Even the shopping malls are strictly regulated, to prevent single men and women mixing. There are separate floors for women’s shops, and “family nights” are reserved for wives, husbands and their families: single people are turned away at the door. At prayer time, we saw shopkeepers closing their shutters, and Mutaween cars cruising the streets with loudhailers, apparently berating the backsliders and infidels for not attending prayers.

My hotel thoughtfully provided a prayer mat, in a bedside drawer, along with a sticker pointing the direction to “Holy Makkah”. In the privacy of your hotel room, there are thankfully no Mutaween: the instructions to face Makkah can be heeded or not, as one wishes.

After four days in the Kingdom,  although I had been fascinated by the experience and deeply appreciated the generous welcome given by our Saudi hosts, I was very happy to depart. It is a privilege to live in a place where there are trees, public transport, and where the media consisted of more than just koranic readings, propaganda and football. Allah may not have blessed our western countries with almost endless oil wealth, but in our own way, we are very blessed indeed.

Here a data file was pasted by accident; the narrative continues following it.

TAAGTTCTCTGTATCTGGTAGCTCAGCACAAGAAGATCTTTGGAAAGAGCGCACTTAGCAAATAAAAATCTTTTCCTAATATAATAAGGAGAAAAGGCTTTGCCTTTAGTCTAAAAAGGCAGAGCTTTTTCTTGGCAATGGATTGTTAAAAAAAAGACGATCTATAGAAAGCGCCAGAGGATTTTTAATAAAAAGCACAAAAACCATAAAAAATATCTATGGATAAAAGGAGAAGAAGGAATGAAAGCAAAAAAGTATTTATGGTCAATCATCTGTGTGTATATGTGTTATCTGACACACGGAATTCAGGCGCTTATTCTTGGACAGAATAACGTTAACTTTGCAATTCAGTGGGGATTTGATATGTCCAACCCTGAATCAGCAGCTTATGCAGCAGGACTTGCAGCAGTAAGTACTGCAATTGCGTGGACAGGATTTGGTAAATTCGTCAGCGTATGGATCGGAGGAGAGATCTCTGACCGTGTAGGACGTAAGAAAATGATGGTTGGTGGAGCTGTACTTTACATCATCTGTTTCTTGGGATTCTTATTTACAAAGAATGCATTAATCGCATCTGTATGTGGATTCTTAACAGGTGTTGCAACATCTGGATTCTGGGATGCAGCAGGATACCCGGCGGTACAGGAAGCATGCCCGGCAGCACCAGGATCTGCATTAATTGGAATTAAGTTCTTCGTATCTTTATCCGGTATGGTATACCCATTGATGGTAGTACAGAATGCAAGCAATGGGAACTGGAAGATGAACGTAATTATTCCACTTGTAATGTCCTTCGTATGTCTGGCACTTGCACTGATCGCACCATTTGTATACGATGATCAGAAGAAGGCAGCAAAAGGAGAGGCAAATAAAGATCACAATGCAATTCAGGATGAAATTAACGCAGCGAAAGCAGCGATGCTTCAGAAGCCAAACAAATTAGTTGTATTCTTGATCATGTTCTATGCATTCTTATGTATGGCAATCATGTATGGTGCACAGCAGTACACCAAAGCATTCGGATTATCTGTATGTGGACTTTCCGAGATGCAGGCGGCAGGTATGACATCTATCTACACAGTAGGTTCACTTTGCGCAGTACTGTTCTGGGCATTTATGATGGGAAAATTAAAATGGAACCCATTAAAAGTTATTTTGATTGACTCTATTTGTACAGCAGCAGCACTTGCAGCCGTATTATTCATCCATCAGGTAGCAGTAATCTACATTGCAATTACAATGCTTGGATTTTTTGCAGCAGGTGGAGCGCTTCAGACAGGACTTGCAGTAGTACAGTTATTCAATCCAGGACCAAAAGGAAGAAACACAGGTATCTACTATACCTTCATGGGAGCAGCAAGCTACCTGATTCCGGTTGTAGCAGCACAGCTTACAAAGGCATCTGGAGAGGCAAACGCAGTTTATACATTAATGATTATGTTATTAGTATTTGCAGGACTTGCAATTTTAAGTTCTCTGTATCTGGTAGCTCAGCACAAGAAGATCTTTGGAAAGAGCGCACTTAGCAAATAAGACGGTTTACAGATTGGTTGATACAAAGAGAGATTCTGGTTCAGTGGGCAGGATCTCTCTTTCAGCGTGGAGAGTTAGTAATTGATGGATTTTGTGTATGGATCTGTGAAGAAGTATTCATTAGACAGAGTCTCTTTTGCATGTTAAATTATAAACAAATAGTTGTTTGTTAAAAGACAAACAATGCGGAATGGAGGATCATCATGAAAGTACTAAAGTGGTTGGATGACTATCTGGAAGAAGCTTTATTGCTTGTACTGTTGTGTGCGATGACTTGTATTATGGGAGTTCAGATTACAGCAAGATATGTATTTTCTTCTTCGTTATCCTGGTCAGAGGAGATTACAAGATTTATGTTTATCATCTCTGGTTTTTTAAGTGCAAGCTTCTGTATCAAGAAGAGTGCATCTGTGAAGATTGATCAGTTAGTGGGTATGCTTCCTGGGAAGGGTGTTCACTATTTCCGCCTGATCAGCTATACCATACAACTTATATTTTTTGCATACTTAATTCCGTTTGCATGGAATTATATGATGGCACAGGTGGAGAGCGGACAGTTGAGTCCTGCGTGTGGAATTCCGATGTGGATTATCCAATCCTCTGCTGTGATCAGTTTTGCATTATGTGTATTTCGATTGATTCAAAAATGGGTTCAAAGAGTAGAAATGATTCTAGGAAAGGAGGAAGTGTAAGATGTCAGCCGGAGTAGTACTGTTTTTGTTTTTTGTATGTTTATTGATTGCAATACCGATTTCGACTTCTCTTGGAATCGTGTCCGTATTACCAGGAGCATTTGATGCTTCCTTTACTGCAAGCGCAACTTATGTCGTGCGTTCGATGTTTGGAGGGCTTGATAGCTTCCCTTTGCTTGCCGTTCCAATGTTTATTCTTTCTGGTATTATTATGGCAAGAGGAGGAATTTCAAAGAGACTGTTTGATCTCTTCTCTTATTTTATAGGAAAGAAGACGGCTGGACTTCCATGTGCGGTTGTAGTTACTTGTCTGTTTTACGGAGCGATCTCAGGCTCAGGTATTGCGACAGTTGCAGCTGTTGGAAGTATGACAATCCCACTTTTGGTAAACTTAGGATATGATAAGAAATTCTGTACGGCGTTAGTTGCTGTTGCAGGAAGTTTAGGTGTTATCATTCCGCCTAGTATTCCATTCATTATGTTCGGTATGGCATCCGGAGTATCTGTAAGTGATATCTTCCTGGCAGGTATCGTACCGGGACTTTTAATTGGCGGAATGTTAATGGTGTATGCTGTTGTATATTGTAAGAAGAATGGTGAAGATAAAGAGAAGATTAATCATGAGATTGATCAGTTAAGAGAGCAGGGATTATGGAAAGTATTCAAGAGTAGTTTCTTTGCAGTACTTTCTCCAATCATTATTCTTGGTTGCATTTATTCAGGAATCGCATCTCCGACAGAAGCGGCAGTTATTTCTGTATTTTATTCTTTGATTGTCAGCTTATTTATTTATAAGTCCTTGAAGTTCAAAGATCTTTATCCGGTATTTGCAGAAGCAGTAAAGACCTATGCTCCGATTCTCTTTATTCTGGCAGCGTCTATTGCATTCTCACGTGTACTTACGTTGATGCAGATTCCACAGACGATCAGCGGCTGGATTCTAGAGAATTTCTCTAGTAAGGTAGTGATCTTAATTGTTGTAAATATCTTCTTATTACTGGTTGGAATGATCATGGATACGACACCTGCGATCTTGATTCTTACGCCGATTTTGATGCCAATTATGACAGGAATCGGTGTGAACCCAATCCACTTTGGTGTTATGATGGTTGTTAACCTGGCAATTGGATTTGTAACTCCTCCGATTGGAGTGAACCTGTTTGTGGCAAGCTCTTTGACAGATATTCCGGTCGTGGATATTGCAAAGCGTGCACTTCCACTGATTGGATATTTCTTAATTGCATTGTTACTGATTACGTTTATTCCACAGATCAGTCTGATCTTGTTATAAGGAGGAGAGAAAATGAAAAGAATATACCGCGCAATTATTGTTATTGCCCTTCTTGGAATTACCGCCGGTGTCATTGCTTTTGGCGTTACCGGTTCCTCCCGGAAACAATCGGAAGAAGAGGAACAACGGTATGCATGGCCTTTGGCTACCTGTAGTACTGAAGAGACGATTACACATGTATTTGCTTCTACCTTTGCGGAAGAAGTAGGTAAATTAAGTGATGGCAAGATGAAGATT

Glimpses of Budapest

A weekend before a week of trade show madness… a chance to scrape the surface of a another European city… I quite liked what I saw. These are all the obvious tourist shots, I’ll have to go back sometime when I have more time.

The Danube, viewed from Gellérthégy hill

The Royal Palace in Buda

The Chain Bridge and the Országház

Országház

Spring in St Cloud

With the winter definitively behind us, and the sun warming the city to a not-unpleasant 20 degrees, it was time for a Sunday walk in my favourite park in Paris – the Domaine National de St Cloud.

Climbing the hill behind a wide bend in the Seine southwest of Paris, St Cloud was the site of the Château de St Cloud: preferred residence of the Bonapartes, and home to Napoleon III until it was destroyed (ironically, by a stray French artillery shell), during the seige of Paris in 1870.

Today the park of the Château is owned by the nation, and its gardens, lawns and forest are a popular escape from the city.  The Domain forms part of a swathe of parkland that stretches all the way to Versailles.  Great triumphal avenues cut through the trees providing glimpses back towards the city – La Défense, Issy-les-Moulineaux and the Eiffel Tower.

If you carry on over the hill, you’ll eventually hit the edge of the forest at Marnes-la-Coquette, a village that proudly remains one of the smallest communes in the Paris region, with a population of just 1,700 people. Although less than 10 kilometres from the edge of Paris, Marnes has retained  the atmosphere of a country village.

Rather predictably, Marnes’ discrete location has made it a coveted bolthole for the rich: this is where Johnny Halliday and the Emir of Qatar have their Parisian homes.  Most mere mortals can’t afford to live here. Luckily, on the north side of the park, the SNCF “L” line is waiting to carry us back to the Gare St Lazare.